Skateboarding, which was invented in Southern California 70 years ago, makes its Olympic debut Saturday night in Tokyo.
One of the stars of the U.S. team is 20-year-old Jagger Eaton, who trains near San Diego.
“It feels like when you land something, and you land it clean, it's like you were meant to do it for millions of years, and it's the craziest feeling ever,” Jagger said.
“It's creating your own reality and for skateboarding, I mean, that's kind of how it's always been. You know, you can't think about falling, you can't think about these other objectives, you have to just be in the moment.”
Jagger has spent most of his life on a skateboard, learning to flip and fly, long before the sport was added to the Olympic competition.
Now that skateboarding is making its Olympic debut, he feels like it’s always been his destiny.
“I’m feeling beyond ready. I'm feeling the most I've ever felt in my life.”
Competition is in his blood, Jagger’s parents were competitive gymnasts with Olympic dreams of their own, his family runs a gymnastics training gym in Mesa, Arizona.
“I was always brought up doing calisthenics and, you know, aerobics and doing all these things, you know, just as a kid and really applying that to skateboarding like, changed my life,” he said.
Shortly after Jagger got his first board, at age four, his dad built a skate ramp inside the gym for Jagger and his brother Jett, eventually turning the business into a family friendly sports complex called Kids That Rip.
“My dad put everything into making this a business for us and doing what we're doing, what he can, to fund the dream,” Jagger said.
Jagger’s dad, Geoff Eaton, says he knew his son was determined at an early age when another parent reported Jagger's tireless passion and perseverance.
“Your son’s throwing a fit in the skate park, I'd be like, what’s he throwing a fit about? He’s like well, he’s landing on the concrete about 50 times in a row on his back and he can’t take it anymore, and he’s throwing a fit. And I'm like, what would you do? He’d be like, ‘I'd have left 43 tries ago and that’s the difference, right?’”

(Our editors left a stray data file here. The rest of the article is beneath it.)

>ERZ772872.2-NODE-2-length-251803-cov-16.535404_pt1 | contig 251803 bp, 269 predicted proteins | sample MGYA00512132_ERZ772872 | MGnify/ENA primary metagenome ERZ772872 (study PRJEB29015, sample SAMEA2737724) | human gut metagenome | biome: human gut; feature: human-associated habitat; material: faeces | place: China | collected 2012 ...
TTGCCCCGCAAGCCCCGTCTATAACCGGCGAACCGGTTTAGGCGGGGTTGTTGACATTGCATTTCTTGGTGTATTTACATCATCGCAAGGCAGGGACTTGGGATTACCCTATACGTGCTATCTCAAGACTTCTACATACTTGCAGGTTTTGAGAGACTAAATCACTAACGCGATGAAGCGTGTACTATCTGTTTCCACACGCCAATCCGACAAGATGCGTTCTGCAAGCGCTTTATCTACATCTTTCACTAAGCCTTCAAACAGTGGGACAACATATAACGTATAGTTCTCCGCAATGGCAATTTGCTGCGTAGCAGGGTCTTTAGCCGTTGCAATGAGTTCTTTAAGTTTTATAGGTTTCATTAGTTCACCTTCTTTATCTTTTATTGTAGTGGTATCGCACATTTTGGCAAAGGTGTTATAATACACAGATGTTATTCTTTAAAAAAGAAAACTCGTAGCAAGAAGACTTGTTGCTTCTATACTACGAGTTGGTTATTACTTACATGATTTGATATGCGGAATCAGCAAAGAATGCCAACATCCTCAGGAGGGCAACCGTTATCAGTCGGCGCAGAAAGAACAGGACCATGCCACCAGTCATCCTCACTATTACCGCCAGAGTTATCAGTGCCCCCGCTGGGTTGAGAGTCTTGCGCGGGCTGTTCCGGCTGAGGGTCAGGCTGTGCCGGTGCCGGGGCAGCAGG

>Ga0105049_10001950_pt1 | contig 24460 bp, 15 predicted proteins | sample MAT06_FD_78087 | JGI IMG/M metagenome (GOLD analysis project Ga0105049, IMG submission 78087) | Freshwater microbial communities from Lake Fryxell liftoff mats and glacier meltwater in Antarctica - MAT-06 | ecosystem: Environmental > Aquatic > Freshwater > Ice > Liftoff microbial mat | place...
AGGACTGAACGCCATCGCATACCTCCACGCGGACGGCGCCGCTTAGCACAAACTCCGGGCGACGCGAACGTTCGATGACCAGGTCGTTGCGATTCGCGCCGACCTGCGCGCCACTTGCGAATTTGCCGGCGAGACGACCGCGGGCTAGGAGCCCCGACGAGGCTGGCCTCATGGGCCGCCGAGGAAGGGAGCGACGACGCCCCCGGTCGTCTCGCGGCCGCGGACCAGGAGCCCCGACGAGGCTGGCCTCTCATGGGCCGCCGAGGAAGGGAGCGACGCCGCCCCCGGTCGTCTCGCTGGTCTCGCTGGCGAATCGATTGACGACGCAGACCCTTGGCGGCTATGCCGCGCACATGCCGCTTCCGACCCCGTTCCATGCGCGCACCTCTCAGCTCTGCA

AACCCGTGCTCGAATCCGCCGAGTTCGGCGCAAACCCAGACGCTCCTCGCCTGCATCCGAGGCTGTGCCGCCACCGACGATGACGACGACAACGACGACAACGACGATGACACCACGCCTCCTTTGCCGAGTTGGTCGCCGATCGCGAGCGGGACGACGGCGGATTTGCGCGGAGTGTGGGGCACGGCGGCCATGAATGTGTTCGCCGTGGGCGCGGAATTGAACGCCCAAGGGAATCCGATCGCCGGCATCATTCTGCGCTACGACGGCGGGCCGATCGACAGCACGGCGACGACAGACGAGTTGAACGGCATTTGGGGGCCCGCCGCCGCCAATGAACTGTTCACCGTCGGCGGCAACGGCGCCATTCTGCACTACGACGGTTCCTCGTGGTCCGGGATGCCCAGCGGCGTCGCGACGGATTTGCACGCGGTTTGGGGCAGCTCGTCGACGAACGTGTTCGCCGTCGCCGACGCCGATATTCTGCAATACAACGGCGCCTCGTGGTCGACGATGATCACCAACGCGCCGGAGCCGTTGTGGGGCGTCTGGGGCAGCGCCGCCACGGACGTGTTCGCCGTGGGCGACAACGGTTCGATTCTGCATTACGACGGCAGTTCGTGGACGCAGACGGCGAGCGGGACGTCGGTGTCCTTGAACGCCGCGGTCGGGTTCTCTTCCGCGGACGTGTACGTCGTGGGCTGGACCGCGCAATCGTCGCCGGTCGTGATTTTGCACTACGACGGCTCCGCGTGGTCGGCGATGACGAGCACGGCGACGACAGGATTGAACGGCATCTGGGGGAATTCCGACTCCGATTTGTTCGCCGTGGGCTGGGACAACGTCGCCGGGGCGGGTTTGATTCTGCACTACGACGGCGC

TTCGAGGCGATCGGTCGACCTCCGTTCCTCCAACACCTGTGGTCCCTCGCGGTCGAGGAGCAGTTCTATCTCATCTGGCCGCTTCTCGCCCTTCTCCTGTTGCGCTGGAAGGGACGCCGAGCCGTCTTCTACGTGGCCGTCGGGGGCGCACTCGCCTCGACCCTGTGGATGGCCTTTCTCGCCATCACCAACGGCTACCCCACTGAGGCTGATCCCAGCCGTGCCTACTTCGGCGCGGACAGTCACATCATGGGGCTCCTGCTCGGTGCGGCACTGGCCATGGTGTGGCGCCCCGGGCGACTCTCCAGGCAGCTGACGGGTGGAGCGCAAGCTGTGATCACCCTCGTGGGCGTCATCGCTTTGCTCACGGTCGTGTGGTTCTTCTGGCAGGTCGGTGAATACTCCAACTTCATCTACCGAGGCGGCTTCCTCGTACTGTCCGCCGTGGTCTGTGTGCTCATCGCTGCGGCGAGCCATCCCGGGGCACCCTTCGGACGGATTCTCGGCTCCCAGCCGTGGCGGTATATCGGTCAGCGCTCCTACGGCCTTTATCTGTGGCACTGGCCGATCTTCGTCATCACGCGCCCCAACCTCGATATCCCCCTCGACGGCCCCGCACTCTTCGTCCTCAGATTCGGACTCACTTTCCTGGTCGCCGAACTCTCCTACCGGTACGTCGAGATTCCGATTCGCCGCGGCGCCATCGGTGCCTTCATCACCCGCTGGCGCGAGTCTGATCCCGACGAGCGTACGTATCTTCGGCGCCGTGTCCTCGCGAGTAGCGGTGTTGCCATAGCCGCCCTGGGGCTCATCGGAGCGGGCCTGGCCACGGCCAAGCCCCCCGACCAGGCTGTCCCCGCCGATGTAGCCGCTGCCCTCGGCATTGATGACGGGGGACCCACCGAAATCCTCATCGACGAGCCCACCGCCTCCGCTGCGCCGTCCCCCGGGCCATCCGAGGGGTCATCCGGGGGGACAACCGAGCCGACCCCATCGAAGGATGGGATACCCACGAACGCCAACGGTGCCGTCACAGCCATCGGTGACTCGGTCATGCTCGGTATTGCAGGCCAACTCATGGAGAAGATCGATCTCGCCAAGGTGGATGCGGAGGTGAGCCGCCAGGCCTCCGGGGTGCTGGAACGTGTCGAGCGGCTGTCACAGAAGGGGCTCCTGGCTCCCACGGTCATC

That competitive spirit helped Jagger, at age 11, become the youngest skateboarder at the X-Games in Los Angeles in 2013. He went on to rack up championship wins around the world, breaking records, and eight bones in the process. He credits his success to his devoted parents.
“They were so patient with me and everything that I went through. I mean I put my mom through countless injuries and I put my dad through so much misdirected anger from skateboarding and the passion that I possessed and not knowing where to put it in him, always giving back and kind of helping me put it where I needed to in the right places,” Jagger said.
Jagger’s strong family ties keep him going while he’s on the road, especially his tight bond with his 7-year-old sister Hendryx.
“Hendryx is the best thing that ever happened to me,” he said.
Hendryx says when Jagger returns from the Olympics, he promised to take her out on a special date to the mall.
“I’m super excited, and I'm super proud of him,” she said.
Jagger cut his long hair for the games and will march in the opening ceremony on Friday and will compete on Saturday night.
“I'm going to go into that contest to win, like I go into every contest and um, based on the last results that I've had, I would give myself a good chance,” he said.
“USA dude, that’s what it is man!”
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